A Goon’s Deed in a Weary World

Season 7
Episode 711
Air Date 01/24/13
TV-14

 

Liz is suffering a nightmare of the staff (as skeletons) haunting her for letting TGS get cancelled. She wakes up screaming as Criss walks in to tell her their new adopted twins have an arrival date. They excitedly begin making plans to greet them at the airport.

Jack texts Liz asking for an immediate meeting. Liz springs into action, choosing first to work through her DVR's stacked up recordings of "Treme" before heading in to see Jack. Criss will work on getting winter clothes for the new kids.

Liz asks Jack to reverse hank Hooper's decision to cancel her show. But Jack can't: Hazel's lawsuit has cost the company millions. The only way TGS can survive is for her to produce it with no out of pocket costs to NBC. Jack's arranged for her to present a new plan to the Kabletown board tonight to pitch the show before the cancellation is final. Liz is up to the challenge.

Liz explains to the staff that they have one shot left - they must write and produce their best-ever show. She assigns Tracy and Jenna to rally the fans by doing press interviews all day. Liz and Pete will slash the budget and pursue new sponsors - even the name of the show is on the table.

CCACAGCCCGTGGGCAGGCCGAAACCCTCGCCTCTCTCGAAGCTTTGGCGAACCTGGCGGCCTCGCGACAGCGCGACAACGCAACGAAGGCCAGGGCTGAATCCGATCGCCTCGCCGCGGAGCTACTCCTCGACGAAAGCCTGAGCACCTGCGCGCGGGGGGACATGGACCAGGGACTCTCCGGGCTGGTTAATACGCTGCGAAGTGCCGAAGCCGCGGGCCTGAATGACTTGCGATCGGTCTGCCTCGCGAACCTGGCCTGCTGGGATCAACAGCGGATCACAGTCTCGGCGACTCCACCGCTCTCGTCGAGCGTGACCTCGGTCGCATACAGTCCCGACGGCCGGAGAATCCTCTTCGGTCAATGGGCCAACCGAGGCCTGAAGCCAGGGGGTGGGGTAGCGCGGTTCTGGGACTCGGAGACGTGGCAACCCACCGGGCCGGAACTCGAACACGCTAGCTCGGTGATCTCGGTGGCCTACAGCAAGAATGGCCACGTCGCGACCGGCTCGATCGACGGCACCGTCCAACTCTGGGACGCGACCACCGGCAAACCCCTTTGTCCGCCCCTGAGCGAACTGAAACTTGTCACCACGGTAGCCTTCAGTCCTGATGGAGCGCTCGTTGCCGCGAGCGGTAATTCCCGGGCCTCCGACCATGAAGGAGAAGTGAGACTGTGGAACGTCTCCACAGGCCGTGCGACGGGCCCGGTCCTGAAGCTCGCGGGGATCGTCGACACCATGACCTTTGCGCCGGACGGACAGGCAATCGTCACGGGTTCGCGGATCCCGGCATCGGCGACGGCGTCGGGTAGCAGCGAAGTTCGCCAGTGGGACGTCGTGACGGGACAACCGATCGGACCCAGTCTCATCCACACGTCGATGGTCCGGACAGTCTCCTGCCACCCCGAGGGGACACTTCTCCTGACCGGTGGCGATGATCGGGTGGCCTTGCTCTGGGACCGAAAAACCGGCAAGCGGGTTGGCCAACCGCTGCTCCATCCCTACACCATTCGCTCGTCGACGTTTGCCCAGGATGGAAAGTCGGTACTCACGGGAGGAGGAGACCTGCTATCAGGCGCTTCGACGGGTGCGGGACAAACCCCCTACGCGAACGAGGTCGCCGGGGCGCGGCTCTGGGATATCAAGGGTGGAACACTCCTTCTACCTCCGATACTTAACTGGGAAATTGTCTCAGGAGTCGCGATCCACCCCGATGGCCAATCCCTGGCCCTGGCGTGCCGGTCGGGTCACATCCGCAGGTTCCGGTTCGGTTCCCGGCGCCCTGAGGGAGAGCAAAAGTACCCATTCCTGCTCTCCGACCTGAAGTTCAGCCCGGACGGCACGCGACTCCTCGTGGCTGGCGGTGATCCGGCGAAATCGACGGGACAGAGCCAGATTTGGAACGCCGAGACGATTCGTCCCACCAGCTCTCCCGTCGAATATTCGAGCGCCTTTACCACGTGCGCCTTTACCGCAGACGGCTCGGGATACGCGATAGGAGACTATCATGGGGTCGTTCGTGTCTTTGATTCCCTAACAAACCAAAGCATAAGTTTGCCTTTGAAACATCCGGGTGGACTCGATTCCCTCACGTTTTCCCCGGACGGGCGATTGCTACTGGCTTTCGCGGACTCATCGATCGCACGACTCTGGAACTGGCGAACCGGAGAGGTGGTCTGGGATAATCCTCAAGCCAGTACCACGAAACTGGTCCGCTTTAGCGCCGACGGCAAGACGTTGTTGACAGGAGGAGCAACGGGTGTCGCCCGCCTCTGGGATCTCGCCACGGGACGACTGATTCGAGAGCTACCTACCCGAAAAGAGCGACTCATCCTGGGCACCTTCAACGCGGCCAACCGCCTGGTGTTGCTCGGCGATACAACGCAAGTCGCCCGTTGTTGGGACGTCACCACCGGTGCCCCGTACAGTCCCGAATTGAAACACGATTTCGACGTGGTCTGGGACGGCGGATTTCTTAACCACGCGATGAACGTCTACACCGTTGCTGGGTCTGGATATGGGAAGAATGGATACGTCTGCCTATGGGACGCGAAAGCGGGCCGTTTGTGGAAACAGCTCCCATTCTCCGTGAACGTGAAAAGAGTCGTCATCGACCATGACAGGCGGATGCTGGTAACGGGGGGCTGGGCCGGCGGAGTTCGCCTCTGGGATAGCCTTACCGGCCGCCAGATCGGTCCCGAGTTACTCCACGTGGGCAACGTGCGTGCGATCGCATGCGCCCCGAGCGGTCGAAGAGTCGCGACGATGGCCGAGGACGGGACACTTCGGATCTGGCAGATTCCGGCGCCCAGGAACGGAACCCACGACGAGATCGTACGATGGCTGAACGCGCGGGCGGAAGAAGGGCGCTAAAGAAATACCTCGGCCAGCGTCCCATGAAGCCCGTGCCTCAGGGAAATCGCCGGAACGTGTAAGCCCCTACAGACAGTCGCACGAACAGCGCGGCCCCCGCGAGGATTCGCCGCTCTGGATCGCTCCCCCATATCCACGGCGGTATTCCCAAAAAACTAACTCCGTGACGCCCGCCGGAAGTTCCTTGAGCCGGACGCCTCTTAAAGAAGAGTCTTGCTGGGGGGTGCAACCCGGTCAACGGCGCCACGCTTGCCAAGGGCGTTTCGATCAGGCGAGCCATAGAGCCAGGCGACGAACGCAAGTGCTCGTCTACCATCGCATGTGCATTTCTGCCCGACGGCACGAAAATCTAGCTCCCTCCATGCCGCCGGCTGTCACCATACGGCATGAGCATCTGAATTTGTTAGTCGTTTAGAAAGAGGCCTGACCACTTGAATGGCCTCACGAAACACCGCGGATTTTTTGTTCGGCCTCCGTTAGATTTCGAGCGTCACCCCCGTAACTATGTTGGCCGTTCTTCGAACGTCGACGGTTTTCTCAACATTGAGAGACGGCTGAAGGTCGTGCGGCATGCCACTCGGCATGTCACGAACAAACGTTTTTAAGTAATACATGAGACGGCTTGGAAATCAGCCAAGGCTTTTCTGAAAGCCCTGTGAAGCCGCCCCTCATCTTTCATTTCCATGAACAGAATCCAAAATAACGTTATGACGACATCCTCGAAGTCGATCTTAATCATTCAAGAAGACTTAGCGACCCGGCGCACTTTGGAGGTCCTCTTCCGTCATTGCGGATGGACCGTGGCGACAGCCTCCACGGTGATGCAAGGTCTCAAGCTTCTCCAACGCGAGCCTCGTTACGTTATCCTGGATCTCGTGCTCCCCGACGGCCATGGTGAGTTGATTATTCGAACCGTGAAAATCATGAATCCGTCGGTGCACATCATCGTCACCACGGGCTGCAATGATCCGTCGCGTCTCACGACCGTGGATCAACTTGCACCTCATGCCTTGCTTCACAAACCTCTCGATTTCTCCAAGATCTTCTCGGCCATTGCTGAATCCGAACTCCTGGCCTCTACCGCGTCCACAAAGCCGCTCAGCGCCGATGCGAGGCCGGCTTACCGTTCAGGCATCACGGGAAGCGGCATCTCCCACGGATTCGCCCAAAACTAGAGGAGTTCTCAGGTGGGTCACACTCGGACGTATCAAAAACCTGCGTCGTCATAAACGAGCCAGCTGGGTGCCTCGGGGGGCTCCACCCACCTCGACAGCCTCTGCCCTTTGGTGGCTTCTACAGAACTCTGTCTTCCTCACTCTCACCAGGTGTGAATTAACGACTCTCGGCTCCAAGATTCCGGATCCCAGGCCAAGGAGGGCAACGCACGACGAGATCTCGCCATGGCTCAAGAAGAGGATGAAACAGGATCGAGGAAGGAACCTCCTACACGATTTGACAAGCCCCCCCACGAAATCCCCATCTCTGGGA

Jack calls Kenneth to his office to ask him to take his old page job back. Kenneth can't say no. Jack wants him to lead a 30 Rock tour consisting of his top five candidates for the president of NBC job. Employing an old GE trick of evaluating people while they're unaware of being evaluated, he wants Kenneth to help select the perfect fit. Jack explains that television is a dying business and he needs a new leader who can pick every morsel off the flesh. Kenneth tells Jack he should pick the candidate who is "purest of heart." Jack scoffs.

As they prepare for an interview with "Access Hollywood," Tracy and Jenna wonder what will happen if TGS doesn't survive. They know that great roles after TV success aren't so easy. And besides, they really want something that's right for the two of them. They hit on the idea of playing Siamese twins in a movie called "Heads of State;" Jenna would play a 20-something president of the U.S. while Tracy plays her brother, Santa Claus.

Liz pursues a name level sponsor, Bro Body Douche. Its founder, Broseph, is an insulting, insufferable entrepreneur who high fives himself with a mechanical arm mounted on his office wall. He expresses some interest but tells Liz he'll need product placement, naming rights and a pornographic pivot in the show's tone. Liz agrees desperately to it all, even the demand that the show's creator credit go to Broseph's long lost college buddy, Todd Debeikis.

Liz pursues a name level sponsor, Bro Body Douche. Its founder, Broseph, is an insulting, insufferable entrepreneur who high fives himself with a mechanical arm mounted on his office wall. He expresses some interest but tells Liz he'll need product placement, naming rights and a pornographic pivot in the show's tone. Liz agrees desperately to it all, even the demand that the show's creator credit go to Broseph's long lost college buddy, Todd Debeikis.